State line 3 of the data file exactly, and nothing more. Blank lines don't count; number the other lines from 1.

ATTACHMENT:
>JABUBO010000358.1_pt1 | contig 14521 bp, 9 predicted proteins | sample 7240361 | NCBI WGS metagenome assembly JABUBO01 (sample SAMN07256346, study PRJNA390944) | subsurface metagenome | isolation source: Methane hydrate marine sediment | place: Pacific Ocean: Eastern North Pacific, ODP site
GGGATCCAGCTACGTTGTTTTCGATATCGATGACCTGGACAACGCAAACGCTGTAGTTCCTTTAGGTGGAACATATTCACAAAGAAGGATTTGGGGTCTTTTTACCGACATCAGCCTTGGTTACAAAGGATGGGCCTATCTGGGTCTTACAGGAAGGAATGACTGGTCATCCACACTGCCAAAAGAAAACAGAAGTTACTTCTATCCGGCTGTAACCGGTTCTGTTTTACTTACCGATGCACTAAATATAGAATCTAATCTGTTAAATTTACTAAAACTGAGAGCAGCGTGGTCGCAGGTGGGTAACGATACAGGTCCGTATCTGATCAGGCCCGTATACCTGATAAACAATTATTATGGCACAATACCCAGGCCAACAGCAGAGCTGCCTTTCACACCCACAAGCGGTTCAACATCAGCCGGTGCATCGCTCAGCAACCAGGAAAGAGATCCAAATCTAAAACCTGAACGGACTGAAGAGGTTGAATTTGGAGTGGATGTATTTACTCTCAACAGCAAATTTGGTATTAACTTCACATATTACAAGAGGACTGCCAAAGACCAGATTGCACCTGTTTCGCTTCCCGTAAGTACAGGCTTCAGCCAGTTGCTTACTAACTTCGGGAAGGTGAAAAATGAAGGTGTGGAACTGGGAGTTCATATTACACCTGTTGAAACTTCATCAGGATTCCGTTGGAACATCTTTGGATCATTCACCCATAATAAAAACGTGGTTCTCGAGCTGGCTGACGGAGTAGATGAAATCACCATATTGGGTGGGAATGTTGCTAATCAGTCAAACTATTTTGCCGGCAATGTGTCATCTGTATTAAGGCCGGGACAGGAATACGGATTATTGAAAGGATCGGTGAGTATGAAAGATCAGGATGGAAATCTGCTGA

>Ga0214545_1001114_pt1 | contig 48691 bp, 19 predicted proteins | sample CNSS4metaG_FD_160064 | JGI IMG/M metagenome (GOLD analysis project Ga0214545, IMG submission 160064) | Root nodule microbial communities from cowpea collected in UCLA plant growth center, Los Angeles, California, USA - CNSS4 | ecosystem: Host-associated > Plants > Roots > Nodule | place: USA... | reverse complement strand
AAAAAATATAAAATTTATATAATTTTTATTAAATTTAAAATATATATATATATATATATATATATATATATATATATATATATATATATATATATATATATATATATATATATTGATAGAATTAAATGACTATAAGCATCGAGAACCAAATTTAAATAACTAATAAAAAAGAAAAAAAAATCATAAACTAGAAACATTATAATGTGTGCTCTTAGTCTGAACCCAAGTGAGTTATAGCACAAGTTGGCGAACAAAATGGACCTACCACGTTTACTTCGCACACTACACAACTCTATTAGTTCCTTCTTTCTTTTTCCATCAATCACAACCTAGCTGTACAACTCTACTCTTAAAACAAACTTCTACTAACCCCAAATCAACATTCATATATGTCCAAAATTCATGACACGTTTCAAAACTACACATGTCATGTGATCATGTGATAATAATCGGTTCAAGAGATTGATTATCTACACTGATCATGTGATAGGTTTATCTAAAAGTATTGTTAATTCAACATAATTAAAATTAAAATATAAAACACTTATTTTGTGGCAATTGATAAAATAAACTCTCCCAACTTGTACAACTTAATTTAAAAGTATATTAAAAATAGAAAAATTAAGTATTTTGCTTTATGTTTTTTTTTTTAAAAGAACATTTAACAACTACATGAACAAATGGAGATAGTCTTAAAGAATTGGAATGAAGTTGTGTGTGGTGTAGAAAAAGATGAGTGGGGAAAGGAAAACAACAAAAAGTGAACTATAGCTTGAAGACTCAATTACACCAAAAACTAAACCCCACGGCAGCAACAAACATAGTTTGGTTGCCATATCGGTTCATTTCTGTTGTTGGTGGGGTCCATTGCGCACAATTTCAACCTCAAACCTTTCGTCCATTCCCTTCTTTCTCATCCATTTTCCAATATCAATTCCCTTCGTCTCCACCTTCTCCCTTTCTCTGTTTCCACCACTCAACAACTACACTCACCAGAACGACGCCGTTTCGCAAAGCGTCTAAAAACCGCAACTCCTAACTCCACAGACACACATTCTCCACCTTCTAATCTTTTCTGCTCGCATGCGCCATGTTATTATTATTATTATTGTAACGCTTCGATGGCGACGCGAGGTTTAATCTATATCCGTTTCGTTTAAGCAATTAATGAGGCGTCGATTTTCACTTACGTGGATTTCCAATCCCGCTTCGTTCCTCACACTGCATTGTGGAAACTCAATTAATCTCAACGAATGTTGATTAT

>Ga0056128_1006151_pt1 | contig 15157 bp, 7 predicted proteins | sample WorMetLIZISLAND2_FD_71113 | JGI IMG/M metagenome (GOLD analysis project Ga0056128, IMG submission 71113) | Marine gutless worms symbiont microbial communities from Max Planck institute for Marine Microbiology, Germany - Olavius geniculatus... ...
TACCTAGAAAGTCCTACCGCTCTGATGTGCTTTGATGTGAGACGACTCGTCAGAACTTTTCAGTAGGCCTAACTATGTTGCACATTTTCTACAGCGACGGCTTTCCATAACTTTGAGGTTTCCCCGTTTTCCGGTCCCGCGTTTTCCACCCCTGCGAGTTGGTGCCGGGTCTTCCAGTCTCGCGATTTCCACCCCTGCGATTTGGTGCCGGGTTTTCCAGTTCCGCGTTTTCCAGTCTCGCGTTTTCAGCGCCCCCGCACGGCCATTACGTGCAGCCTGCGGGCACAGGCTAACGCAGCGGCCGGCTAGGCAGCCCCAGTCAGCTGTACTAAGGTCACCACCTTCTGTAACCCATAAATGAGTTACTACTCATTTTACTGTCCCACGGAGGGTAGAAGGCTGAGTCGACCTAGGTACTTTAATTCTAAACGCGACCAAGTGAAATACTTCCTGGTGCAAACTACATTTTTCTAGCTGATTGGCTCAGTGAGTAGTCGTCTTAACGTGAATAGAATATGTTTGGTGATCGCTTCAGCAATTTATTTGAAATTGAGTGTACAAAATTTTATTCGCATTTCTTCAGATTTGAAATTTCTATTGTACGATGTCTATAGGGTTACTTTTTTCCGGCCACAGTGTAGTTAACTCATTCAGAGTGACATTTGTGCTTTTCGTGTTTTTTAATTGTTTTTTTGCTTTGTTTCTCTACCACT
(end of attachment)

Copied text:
>Ga0214545_1001114_pt1 | contig 48691 bp, 19 predicted proteins | sample CNSS4metaG_FD_160064 | JGI IMG/M metagenome (GOLD analysis project Ga0214545, IMG submission 160064) | Root nodule microbial communities from cowpea collected in UCLA plant growth center, Los Angeles, California, USA - CNSS4 | ecosystem: Host-associated > Plants > Roots > Nodule | place: USA... | reverse complement strand